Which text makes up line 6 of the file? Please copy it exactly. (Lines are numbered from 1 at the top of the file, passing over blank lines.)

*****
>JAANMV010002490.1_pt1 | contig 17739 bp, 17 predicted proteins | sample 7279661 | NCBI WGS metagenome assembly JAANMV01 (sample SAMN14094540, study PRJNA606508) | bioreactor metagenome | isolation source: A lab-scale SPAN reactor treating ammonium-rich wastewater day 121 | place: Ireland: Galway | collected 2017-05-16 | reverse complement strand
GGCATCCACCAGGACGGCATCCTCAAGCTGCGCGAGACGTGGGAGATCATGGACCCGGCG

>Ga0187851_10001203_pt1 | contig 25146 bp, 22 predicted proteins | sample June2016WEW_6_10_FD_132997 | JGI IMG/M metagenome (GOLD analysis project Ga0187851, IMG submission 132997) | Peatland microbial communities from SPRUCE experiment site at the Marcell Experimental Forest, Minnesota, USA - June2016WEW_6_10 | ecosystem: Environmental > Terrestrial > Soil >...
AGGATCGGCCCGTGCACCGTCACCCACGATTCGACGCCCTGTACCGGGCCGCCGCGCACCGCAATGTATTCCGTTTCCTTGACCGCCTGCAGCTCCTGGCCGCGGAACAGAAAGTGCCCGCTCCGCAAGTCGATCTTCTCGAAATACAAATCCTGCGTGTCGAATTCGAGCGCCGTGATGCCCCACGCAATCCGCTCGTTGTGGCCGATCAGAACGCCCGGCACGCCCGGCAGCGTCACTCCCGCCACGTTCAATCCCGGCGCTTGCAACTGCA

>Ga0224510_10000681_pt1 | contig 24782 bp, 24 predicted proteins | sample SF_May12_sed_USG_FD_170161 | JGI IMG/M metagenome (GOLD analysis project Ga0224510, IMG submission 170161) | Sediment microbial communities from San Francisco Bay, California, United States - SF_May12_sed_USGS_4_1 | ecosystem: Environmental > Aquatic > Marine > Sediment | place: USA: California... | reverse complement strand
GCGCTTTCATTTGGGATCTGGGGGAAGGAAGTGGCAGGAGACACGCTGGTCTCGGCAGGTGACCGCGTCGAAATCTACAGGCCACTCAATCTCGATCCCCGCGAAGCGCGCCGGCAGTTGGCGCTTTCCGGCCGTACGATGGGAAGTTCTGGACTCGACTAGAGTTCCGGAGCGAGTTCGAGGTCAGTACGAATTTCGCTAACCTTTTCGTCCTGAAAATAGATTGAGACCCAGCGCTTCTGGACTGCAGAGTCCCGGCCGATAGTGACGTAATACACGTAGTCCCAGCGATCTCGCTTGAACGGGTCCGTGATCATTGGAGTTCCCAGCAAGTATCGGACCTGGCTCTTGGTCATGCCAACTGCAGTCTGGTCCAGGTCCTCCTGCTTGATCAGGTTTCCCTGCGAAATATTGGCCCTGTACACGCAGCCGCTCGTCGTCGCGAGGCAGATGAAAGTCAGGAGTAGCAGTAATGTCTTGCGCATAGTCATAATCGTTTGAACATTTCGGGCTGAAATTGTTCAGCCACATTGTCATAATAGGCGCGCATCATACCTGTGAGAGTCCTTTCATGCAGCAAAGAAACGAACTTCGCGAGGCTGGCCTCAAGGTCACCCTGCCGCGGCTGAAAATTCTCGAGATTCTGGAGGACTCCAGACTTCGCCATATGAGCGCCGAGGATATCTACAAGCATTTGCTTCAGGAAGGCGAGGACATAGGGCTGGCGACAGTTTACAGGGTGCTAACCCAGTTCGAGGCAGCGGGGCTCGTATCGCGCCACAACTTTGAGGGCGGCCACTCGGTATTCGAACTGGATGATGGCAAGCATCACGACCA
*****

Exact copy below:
GCGCTTTCATTTGGGATCTGGGGGAAGGAAGTGGCAGGAGACACGCTGGTCTCGGCAGGTGACCGCGTCGAAATCTACAGGCCACTCAATCTCGATCCCCGCGAAGCGCGCCGGCAGTTGGCGCTTTCCGGCCGTACGATGGGAAGTTCTGGACTCGACTAGAGTTCCGGAGCGAGTTCGAGGTCAGTACGAATTTCGCTAACCTTTTCGTCCTGAAAATAGATTGAGACCCAGCGCTTCTGGACTGCAGAGTCCCGGCCGATAGTGACGTAATACACGTAGTCCCAGCGATCTCGCTTGAACGGGTCCGTGATCATTGGAGTTCCCAGCAAGTATCGGACCTGGCTCTTGGTCATGCCAACTGCAGTCTGGTCCAGGTCCTCCTGCTTGATCAGGTTTCCCTGCGAAATATTGGCCCTGTACACGCAGCCGCTCGTCGTCGCGAGGCAGATGAAAGTCAGGAGTAGCAGTAATGTCTTGCGCATAGTCATAATCGTTTGAACATTTCGGGCTGAAATTGTTCAGCCACATTGTCATAATAGGCGCGCATCATACCTGTGAGAGTCCTTTCATGCAGCAAAGAAACGAACTTCGCGAGGCTGGCCTCAAGGTCACCCTGCCGCGGCTGAAAATTCTCGAGATTCTGGAGGACTCCAGACTTCGCCATATGAGCGCCGAGGATATCTACAAGCATTTGCTTCAGGAAGGCGAGGACATAGGGCTGGCGACAGTTTACAGGGTGCTAACCCAGTTCGAGGCAGCGGGGCTCGTATCGCGCCACAACTTTGAGGGCGGCCACTCGGTATTCGAACTGGATGATGGCAAGCATCACGACCA